Summer Sale Extended! Get unlimited digital access for 13 weeks for $13.
Readers Respond
News Opinion Readers Respond

Intelligence community has only itself to blame [Letter]

Again, we have the "blame the media" scenario ("The Snowden stigma," June 9). A former intelligence officer tries awfully hard to make this point: "Edward Snowden's leaks and their media coverage have unfairly maligned the intelligence industry." But blaming the media for reporting the unprofessional, unconstitutional and illegal behavior of the intelligence agencies sounds like sour grapes.

Possibly the worst foreign policy disaster in U.S. history was the illegal and brutal invasion of Iraq. The intelligence community was complicit in providing bogus information that Saddam Hussein had weapons of mass destruction. The CIA has a notorious history — overthrowing democratically-elected governments in Iran and Guatemala, for example, and operating the Phoenix Program in Vietnam. The unconstitutional behavior of the National Security Agency is well-documented.

Again, writer Matthew F. Ferraro fails in making his argument: "Congress passed the bill that allows it [meta data collection], the executive implemented it, and the judiciary approved it through the Foreign Intelligence Surveillance Act court." There is almost no congressional oversight of the intelligence community. The executive branch has always been involved with illegal activity. And the FISA court is a joke. There is no one present to argue against the intelligence community request.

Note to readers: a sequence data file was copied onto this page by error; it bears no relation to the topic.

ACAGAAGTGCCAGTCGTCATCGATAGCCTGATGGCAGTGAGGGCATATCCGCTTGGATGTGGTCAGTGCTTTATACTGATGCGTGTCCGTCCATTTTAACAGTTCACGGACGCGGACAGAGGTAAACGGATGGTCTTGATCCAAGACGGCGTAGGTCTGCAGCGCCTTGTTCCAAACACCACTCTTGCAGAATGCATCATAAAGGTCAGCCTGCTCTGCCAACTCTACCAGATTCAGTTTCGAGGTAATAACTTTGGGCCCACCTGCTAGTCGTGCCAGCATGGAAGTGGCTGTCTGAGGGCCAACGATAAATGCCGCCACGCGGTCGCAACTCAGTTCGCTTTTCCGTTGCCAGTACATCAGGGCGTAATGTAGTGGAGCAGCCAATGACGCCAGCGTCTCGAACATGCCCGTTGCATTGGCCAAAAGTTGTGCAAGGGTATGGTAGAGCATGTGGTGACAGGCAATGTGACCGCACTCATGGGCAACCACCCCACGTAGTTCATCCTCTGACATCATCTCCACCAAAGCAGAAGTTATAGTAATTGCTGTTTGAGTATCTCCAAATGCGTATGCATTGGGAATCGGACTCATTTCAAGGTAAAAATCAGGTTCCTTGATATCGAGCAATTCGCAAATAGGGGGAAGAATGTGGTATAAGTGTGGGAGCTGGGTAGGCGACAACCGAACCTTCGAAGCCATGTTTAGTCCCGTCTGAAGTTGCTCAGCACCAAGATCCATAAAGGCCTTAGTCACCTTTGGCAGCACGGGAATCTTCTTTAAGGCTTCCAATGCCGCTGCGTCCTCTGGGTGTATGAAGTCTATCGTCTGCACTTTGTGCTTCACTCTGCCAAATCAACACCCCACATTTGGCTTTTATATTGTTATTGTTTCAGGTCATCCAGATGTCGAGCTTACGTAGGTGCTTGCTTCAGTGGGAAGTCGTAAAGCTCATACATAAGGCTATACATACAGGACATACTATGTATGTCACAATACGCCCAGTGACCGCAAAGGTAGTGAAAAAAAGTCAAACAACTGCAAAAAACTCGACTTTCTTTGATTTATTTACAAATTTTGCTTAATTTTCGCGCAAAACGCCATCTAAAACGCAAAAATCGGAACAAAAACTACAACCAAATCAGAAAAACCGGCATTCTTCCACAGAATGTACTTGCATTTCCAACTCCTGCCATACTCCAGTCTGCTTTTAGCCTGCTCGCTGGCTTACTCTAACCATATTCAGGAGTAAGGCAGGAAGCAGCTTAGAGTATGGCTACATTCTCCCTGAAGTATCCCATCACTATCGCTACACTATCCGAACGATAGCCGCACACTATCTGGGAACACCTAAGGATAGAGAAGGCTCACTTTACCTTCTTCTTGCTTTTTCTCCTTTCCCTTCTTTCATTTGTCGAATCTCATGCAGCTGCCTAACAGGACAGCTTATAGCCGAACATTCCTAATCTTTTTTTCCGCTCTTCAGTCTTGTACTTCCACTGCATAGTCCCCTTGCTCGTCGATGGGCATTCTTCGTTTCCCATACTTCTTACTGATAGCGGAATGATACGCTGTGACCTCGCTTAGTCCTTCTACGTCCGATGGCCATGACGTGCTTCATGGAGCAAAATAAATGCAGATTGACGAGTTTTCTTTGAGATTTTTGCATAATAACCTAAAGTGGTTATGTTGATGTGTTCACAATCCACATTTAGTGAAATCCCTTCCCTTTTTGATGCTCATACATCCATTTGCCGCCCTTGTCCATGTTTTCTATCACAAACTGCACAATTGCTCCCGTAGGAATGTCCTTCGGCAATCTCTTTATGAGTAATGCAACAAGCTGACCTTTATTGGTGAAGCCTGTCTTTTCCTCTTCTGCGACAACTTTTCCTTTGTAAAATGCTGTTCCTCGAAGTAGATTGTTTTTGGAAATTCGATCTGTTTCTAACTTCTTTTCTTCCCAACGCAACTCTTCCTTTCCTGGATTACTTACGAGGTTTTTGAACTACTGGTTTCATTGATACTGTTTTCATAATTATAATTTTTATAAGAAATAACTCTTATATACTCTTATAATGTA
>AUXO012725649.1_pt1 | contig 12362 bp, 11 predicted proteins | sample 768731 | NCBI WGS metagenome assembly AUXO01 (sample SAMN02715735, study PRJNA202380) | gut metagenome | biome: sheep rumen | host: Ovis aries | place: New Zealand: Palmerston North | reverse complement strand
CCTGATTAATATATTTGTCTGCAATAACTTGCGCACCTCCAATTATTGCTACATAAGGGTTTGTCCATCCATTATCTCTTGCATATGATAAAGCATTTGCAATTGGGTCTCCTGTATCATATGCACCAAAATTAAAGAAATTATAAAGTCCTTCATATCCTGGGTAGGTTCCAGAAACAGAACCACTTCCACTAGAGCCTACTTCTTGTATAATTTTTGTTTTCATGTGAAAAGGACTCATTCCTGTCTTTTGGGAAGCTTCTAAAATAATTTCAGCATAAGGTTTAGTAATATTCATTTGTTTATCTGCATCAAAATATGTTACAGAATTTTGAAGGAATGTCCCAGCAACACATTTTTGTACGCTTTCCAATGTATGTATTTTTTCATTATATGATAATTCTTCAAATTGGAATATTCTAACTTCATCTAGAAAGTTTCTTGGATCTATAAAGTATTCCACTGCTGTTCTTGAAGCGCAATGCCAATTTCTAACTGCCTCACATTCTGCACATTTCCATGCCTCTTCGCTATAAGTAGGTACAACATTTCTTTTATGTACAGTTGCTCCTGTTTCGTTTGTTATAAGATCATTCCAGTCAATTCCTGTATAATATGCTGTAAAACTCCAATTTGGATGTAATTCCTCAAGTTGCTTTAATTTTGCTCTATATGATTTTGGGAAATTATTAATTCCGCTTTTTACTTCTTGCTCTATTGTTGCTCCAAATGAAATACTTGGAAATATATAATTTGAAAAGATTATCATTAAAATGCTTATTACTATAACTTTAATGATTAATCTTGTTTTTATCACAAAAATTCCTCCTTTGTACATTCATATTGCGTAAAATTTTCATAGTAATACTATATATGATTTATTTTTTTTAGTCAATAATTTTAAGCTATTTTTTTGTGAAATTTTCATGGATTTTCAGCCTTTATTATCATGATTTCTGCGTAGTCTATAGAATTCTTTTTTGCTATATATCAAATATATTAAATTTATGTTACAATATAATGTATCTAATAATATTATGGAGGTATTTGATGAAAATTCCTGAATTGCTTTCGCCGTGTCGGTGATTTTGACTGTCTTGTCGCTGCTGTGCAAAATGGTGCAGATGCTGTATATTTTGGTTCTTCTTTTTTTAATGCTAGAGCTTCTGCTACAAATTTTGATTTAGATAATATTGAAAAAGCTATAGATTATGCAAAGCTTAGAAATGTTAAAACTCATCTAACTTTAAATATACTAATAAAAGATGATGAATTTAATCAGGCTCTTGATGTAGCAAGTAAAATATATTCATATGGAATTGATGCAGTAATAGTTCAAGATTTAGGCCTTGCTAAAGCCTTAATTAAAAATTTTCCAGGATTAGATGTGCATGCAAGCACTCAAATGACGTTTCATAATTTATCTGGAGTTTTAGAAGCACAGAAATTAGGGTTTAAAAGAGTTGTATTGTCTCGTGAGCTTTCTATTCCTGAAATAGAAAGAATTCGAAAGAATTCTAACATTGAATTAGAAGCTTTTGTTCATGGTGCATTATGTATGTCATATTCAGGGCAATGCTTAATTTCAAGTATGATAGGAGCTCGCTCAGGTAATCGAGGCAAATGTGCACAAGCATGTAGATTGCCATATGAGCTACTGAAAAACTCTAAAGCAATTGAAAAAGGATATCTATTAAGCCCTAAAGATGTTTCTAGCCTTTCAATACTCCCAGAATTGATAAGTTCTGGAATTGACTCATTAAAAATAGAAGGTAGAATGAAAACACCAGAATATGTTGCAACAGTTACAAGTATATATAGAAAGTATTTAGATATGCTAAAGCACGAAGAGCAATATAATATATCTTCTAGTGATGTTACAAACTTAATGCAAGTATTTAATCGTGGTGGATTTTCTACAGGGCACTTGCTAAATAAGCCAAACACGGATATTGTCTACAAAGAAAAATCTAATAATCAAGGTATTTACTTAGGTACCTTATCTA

It was laughable to read this statement: "I saw agencies whose work is lawful and essential to national security and (yes) to global peace." I am in favor of global peace, but I see no evidence of it in the countries where the intelligence community ran amok from Afghanistan to Yemen.

Max Obuszewski, Baltimore

To respond to this letter, send an email to Please include your name and contact information.

Copyright © 2015, The Baltimore Sun
Related Content
  • A temporary halt to the NSA's domestic spying program

    A temporary halt to the NSA's domestic spying program

    The government's authority to spy on the private phone calls of millions of Americans without their knowledge or consent expired at midnight Sunday, and for first time since the 2001 terrorist attacks on New York and Washington, citizens won't have the specter of "Big Brother" looking over their...

  • Taming 'Big Brother'

    Taming 'Big Brother'

    A week after a federal appeals court ruled that the National Security Agency's bulk data collection program was unconstitutional, the Obama administration is urging Congress to approve legislation that would put new limitations on the agency's power to track the private phone calls and emails of...